Real modulus/Introduction/Section

Definition

For a real number ${\displaystyle {}x\in \mathbb {R} }$, the modulus is defined in the following way.

${\displaystyle {}\vert {x}\vert ={\begin{cases}x\,,{\text{ if }}x\geq 0\,,\\-x,\,{\text{ if }}x<0\,.\end{cases}}\,}$

So the modulus (also called the absolute value) is never negative and has only at ${\displaystyle {}x=0}$ the value ${\displaystyle {}0}$, elsewhere it is always positive. The mapping

${\displaystyle \mathbb {R} \longrightarrow \mathbb {R} ,x\longmapsto \vert {x}\vert ,}$

is called the modulus function. Its graph consists of two half lines; such a function is called piecewisely linear.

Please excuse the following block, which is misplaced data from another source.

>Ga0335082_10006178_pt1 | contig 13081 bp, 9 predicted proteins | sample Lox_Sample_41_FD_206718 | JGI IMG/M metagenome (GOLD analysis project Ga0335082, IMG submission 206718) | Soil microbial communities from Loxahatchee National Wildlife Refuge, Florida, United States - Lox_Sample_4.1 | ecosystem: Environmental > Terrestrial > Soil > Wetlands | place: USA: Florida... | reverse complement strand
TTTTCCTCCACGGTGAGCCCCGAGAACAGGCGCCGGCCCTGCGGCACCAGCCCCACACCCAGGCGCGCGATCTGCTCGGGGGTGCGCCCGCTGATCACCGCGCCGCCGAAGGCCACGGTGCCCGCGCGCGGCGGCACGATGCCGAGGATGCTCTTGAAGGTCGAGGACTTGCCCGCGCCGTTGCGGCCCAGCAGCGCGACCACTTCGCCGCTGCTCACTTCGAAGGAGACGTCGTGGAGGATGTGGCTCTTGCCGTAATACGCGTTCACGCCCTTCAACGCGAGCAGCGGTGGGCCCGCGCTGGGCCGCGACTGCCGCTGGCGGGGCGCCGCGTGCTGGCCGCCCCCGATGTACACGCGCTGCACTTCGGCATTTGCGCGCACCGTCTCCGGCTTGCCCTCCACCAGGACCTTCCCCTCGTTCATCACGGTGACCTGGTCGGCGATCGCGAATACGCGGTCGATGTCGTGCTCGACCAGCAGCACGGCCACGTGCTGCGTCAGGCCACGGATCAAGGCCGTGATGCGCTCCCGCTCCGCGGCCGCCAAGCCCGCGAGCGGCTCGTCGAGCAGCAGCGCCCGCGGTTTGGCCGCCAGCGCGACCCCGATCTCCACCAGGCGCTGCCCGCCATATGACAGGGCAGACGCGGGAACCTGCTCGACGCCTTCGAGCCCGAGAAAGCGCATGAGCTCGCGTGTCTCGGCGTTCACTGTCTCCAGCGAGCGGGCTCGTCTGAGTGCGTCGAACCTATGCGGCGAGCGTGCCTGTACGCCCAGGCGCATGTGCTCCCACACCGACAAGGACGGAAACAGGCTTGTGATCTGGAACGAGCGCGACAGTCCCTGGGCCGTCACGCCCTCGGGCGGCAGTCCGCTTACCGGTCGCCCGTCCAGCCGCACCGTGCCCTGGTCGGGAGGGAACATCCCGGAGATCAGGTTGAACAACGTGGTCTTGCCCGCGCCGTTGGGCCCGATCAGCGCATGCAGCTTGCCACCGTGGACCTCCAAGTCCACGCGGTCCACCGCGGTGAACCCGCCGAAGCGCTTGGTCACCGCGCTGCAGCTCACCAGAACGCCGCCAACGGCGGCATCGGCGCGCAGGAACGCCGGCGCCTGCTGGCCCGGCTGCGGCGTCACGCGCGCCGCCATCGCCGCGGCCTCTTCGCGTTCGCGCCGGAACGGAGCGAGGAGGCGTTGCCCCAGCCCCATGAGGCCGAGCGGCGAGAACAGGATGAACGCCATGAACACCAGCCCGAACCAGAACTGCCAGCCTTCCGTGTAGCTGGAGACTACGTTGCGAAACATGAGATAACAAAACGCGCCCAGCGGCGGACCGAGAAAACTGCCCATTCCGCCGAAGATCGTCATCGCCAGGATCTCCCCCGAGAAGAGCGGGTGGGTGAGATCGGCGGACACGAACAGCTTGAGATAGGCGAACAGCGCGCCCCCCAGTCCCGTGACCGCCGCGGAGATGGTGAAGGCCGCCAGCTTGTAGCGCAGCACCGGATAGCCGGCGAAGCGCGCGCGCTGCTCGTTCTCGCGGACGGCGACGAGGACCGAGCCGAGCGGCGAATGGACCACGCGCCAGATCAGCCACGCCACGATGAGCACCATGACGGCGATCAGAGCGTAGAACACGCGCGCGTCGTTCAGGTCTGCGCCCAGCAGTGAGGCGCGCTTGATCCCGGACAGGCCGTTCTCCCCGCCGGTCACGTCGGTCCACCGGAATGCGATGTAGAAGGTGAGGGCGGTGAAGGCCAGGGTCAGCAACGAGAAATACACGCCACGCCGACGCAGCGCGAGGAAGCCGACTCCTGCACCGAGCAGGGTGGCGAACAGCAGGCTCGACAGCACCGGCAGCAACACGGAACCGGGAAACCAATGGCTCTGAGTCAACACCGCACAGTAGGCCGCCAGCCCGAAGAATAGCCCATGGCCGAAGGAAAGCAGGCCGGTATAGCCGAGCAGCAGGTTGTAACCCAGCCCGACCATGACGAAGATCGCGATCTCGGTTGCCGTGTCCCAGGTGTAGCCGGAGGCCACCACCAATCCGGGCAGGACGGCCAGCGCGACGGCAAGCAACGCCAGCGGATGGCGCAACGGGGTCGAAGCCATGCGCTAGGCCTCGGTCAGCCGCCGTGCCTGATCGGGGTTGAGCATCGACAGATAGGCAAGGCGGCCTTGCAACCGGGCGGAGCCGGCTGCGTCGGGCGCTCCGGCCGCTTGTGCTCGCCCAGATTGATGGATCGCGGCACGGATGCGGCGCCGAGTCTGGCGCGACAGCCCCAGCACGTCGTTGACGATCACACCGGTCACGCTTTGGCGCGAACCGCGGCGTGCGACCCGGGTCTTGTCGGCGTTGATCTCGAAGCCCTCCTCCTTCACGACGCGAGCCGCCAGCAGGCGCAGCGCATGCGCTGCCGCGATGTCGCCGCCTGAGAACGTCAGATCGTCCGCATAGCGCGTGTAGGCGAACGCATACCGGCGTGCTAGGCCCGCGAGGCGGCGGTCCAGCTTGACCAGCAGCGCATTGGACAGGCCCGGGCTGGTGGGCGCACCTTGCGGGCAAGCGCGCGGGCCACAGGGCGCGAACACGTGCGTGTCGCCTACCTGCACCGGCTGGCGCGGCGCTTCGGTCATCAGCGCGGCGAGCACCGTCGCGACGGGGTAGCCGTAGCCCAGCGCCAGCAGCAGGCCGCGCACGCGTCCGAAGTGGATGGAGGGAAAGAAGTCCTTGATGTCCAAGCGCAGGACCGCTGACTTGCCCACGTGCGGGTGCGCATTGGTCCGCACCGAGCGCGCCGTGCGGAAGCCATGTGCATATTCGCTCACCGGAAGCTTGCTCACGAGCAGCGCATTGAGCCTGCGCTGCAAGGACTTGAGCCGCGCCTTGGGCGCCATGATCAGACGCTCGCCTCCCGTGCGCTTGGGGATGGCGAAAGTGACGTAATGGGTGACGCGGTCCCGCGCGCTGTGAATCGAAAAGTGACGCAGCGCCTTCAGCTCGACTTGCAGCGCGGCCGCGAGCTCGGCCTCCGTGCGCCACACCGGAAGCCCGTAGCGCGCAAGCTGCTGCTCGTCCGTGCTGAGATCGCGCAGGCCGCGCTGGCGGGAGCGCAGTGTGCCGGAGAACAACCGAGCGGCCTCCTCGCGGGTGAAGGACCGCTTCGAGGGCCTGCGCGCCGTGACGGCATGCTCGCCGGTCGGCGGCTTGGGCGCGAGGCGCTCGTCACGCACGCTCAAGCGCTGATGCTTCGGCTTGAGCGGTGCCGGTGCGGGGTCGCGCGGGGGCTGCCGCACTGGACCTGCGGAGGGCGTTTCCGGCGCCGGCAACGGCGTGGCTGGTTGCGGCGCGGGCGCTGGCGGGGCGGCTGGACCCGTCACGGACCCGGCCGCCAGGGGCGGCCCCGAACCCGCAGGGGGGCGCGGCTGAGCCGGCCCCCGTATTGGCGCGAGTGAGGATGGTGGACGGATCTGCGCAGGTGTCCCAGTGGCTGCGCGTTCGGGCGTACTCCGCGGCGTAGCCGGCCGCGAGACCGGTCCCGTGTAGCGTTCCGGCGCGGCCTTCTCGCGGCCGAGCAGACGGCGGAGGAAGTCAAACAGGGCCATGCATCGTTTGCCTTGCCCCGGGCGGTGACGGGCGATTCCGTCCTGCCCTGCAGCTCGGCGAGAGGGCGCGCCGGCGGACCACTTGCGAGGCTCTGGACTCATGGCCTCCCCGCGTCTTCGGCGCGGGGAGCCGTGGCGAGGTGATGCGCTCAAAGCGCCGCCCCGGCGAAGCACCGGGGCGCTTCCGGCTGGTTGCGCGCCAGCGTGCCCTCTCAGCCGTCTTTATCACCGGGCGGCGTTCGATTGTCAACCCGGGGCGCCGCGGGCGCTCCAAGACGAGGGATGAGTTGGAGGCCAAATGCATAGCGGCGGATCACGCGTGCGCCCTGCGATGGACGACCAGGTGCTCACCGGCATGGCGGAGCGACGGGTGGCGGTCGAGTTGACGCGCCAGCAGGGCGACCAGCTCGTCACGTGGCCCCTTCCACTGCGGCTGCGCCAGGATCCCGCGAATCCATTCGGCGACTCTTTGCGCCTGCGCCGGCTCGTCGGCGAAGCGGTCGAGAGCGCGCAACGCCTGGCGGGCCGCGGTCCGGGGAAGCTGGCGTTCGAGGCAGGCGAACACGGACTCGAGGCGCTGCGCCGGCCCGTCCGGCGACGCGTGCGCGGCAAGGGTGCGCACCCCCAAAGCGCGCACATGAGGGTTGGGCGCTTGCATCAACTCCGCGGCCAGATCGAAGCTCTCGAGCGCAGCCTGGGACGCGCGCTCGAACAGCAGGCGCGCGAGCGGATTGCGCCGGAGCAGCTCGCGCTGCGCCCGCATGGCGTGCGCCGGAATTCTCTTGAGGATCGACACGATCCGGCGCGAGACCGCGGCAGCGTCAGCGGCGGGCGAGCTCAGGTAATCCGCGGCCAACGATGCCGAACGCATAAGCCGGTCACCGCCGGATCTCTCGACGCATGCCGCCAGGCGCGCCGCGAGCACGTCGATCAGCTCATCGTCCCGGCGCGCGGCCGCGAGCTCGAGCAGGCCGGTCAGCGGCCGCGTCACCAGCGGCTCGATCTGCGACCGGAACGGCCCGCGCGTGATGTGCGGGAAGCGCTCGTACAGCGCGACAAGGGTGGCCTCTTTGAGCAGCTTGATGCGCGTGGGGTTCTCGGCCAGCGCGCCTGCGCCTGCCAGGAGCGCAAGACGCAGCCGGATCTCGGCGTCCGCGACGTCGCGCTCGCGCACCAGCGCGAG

Lemma

${\displaystyle \mathbb {R} \longrightarrow \mathbb {R} ,x\longmapsto \vert {x}\vert ,}$
fulfills the following properties (${\displaystyle {}x,y}$ are arbitrary real numbers).
1. ${\displaystyle {}\vert {x}\vert \geq 0}$.
2. ${\displaystyle {}\vert {x}\vert =0}$ if and only if ${\displaystyle {}x=0}$.
3. ${\displaystyle {}\vert {x}\vert =\vert {y}\vert }$ if and only if ${\displaystyle {}x=y}$ or ${\displaystyle {}x=-y}$ holds.
4. ${\displaystyle {}\vert {y-x}\vert =\vert {x-y}\vert }$.
5. ${\displaystyle {}\vert {xy}\vert =\vert {x}\vert \vert {y}\vert }$.
6. For ${\displaystyle {}x\neq 0}$ we have ${\displaystyle {}\vert {x^{-1}}\vert =\vert {x}\vert ^{-1}}$.
7. We have ${\displaystyle {}\vert {x+y}\vert \leq \vert {x}\vert +\vert {y}\vert }$ (triangle inequality for the modulus).
8. ${\displaystyle {}\vert {x+y}\vert \geq \vert {x}\vert -\vert {y}\vert }$.

Proof

${\displaystyle \Box }$